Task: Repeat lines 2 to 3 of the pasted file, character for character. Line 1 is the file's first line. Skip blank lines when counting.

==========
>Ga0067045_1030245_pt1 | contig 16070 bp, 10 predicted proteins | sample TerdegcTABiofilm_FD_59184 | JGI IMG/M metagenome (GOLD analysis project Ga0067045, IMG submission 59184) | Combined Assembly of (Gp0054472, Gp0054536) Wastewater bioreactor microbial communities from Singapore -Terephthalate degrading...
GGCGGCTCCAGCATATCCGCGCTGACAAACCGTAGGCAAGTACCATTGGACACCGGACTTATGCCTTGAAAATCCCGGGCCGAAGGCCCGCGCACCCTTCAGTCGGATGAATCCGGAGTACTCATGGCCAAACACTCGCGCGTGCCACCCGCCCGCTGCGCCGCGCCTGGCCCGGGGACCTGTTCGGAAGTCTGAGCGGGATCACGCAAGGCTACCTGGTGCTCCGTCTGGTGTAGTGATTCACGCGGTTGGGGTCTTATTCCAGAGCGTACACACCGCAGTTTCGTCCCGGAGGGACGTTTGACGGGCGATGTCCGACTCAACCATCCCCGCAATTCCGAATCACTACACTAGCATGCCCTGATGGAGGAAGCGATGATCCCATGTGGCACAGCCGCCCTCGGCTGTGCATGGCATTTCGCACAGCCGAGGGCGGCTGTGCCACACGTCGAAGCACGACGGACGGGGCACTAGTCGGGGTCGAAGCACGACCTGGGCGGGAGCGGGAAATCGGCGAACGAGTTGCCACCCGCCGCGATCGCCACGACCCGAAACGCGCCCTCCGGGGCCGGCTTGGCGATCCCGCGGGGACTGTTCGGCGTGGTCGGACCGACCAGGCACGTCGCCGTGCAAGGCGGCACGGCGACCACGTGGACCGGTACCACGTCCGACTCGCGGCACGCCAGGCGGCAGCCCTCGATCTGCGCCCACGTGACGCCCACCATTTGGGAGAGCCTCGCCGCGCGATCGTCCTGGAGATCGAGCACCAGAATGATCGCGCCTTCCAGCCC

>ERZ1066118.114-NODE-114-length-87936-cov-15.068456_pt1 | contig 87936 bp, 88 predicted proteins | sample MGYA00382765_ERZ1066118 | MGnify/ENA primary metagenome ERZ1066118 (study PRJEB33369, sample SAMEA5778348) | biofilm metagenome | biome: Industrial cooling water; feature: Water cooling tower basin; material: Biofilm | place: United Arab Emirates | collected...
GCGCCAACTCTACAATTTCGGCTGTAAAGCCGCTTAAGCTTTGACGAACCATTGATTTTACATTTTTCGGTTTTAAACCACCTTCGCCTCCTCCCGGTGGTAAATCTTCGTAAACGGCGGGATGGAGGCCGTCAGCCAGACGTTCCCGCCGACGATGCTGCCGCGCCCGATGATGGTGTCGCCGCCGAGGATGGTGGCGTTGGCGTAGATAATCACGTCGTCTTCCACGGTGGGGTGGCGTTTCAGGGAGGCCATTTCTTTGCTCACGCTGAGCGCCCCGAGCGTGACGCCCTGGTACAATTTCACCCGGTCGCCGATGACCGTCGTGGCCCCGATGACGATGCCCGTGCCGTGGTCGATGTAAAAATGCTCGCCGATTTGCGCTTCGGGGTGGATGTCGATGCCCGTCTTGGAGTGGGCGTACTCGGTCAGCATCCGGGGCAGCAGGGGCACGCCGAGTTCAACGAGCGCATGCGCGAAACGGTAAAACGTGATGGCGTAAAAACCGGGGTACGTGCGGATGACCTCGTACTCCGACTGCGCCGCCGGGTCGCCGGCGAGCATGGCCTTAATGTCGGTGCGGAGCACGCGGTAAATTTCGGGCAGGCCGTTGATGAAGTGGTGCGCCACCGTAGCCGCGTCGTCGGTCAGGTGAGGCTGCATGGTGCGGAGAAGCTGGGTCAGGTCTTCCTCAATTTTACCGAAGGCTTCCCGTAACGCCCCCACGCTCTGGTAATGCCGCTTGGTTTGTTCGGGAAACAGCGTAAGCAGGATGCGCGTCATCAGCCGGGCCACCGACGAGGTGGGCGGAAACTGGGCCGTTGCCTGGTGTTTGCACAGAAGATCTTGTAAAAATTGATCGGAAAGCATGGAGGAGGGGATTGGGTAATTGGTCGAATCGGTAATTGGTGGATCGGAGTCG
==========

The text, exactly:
GGCGGCTCCAGCATATCCGCGCTGACAAACCGTAGGCAAGTACCATTGGACACCGGACTTATGCCTTGAAAATCCCGGGCCGAAGGCCCGCGCACCCTTCAGTCGGATGAATCCGGAGTACTCATGGCCAAACACTCGCGCGTGCCACCCGCCCGCTGCGCCGCGCCTGGCCCGGGGACCTGTTCGGAAGTCTGAGCGGGATCACGCAAGGCTACCTGGTGCTCCGTCTGGTGTAGTGATTCACGCGGTTGGGGTCTTATTCCAGAGCGTACACACCGCAGTTTCGTCCCGGAGGGACGTTTGACGGGCGATGTCCGACTCAACCATCCCCGCAATTCCGAATCACTACACTAGCATGCCCTGATGGAGGAAGCGATGATCCCATGTGGCACAGCCGCCCTCGGCTGTGCATGGCATTTCGCACAGCCGAGGGCGGCTGTGCCACACGTCGAAGCACGACGGACGGGGCACTAGTCGGGGTCGAAGCACGACCTGGGCGGGAGCGGGAAATCGGCGAACGAGTTGCCACCCGCCGCGATCGCCACGACCCGAAACGCGCCCTCCGGGGCCGGCTTGGCGATCCCGCGGGGACTGTTCGGCGTGGTCGGACCGACCAGGCACGTCGCCGTGCAAGGCGGCACGGCGACCACGTGGACCGGTACCACGTCCGACTCGCGGCACGCCAGGCGGCAGCCCTCGATCTGCGCCCACGTGACGCCCACCATTTGGGAGAGCCTCGCCGCGCGATCGTCCTGGAGATCGAGCACCAGAATGATCGCGCCTTCCAGCCC

>ERZ1066118.114-NODE-114-length-87936-cov-15.068456_pt1 | contig 87936 bp, 88 predicted proteins | sample MGYA00382765_ERZ1066118 | MGnify/ENA primary metagenome ERZ1066118 (study PRJEB33369, sample SAMEA5778348) | biofilm metagenome | biome: Industrial cooling water; feature: Water cooling tower basin; material: Biofilm | place: United Arab Emirates | collected...